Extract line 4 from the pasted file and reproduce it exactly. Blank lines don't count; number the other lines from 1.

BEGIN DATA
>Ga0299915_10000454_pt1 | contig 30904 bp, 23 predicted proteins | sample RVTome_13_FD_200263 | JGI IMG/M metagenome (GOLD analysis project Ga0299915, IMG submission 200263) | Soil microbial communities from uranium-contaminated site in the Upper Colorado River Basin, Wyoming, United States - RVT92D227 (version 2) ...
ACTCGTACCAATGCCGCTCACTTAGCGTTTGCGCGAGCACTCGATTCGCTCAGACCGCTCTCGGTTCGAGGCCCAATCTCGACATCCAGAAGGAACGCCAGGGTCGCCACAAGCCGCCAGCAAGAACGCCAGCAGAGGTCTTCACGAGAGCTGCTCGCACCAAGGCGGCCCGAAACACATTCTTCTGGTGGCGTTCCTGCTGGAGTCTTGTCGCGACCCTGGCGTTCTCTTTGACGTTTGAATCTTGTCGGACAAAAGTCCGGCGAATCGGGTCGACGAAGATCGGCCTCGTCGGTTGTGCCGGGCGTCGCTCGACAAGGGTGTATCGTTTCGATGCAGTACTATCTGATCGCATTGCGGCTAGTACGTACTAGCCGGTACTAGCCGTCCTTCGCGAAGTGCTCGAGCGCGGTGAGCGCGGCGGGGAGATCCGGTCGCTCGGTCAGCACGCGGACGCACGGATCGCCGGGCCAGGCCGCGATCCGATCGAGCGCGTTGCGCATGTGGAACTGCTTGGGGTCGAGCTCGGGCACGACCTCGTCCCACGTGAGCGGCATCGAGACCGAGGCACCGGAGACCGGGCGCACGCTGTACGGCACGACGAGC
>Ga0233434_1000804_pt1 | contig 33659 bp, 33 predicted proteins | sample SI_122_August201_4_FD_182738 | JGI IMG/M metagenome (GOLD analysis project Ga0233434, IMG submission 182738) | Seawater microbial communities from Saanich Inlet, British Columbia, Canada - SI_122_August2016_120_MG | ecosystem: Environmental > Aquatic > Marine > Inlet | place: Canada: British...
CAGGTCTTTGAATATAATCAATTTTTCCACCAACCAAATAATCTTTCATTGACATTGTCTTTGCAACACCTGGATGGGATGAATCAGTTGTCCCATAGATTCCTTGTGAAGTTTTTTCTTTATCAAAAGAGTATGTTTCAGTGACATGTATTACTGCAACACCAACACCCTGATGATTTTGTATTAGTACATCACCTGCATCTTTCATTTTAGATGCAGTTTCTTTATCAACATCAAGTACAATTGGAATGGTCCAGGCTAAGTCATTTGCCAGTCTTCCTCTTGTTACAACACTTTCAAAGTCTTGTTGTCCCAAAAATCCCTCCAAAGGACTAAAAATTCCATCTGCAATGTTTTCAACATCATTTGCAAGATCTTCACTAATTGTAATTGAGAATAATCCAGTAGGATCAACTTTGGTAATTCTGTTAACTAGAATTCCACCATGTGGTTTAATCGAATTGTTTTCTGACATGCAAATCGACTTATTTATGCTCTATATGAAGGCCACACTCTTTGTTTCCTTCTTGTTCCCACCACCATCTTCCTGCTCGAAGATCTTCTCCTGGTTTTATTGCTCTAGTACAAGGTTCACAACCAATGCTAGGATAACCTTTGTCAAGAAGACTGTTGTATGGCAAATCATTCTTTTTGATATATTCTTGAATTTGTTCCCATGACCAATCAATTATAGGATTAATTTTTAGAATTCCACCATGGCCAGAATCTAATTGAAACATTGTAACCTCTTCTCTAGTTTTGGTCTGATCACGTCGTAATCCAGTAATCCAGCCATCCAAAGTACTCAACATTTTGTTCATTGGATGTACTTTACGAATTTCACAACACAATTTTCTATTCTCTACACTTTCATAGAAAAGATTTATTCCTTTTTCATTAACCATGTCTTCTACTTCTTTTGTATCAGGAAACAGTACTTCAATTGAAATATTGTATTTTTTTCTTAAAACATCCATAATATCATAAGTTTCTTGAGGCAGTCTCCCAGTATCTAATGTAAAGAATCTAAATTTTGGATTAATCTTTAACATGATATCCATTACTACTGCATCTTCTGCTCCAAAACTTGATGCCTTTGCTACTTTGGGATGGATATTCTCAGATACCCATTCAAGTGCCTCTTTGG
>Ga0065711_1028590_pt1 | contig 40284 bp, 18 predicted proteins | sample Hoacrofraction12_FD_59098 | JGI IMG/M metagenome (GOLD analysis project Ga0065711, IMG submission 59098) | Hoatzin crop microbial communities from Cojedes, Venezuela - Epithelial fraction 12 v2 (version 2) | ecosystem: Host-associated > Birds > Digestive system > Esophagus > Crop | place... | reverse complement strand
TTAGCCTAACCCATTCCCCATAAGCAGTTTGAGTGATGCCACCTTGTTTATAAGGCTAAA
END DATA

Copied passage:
CAGGTCTTTGAATATAATCAATTTTTCCACCAACCAAATAATCTTTCATTGACATTGTCTTTGCAACACCTGGATGGGATGAATCAGTTGTCCCATAGATTCCTTGTGAAGTTTTTTCTTTATCAAAAGAGTATGTTTCAGTGACATGTATTACTGCAACACCAACACCCTGATGATTTTGTATTAGTACATCACCTGCATCTTTCATTTTAGATGCAGTTTCTTTATCAACATCAAGTACAATTGGAATGGTCCAGGCTAAGTCATTTGCCAGTCTTCCTCTTGTTACAACACTTTCAAAGTCTTGTTGTCCCAAAAATCCCTCCAAAGGACTAAAAATTCCATCTGCAATGTTTTCAACATCATTTGCAAGATCTTCACTAATTGTAATTGAGAATAATCCAGTAGGATCAACTTTGGTAATTCTGTTAACTAGAATTCCACCATGTGGTTTAATCGAATTGTTTTCTGACATGCAAATCGACTTATTTATGCTCTATATGAAGGCCACACTCTTTGTTTCCTTCTTGTTCCCACCACCATCTTCCTGCTCGAAGATCTTCTCCTGGTTTTATTGCTCTAGTACAAGGTTCACAACCAATGCTAGGATAACCTTTGTCAAGAAGACTGTTGTATGGCAAATCATTCTTTTTGATATATTCTTGAATTTGTTCCCATGACCAATCAATTATAGGATTAATTTTTAGAATTCCACCATGGCCAGAATCTAATTGAAACATTGTAACCTCTTCTCTAGTTTTGGTCTGATCACGTCGTAATCCAGTAATCCAGCCATCCAAAGTACTCAACATTTTGTTCATTGGATGTACTTTACGAATTTCACAACACAATTTTCTATTCTCTACACTTTCATAGAAAAGATTTATTCCTTTTTCATTAACCATGTCTTCTACTTCTTTTGTATCAGGAAACAGTACTTCAATTGAAATATTGTATTTTTTTCTTAAAACATCCATAATATCATAAGTTTCTTGAGGCAGTCTCCCAGTATCTAATGTAAAGAATCTAAATTTTGGATTAATCTTTAACATGATATCCATTACTACTGCATCTTCTGCTCCAAAACTTGATGCCTTTGCTACTTTGGGATGGATATTCTCAGATACCCATTCAAGTGCCTCTTTGG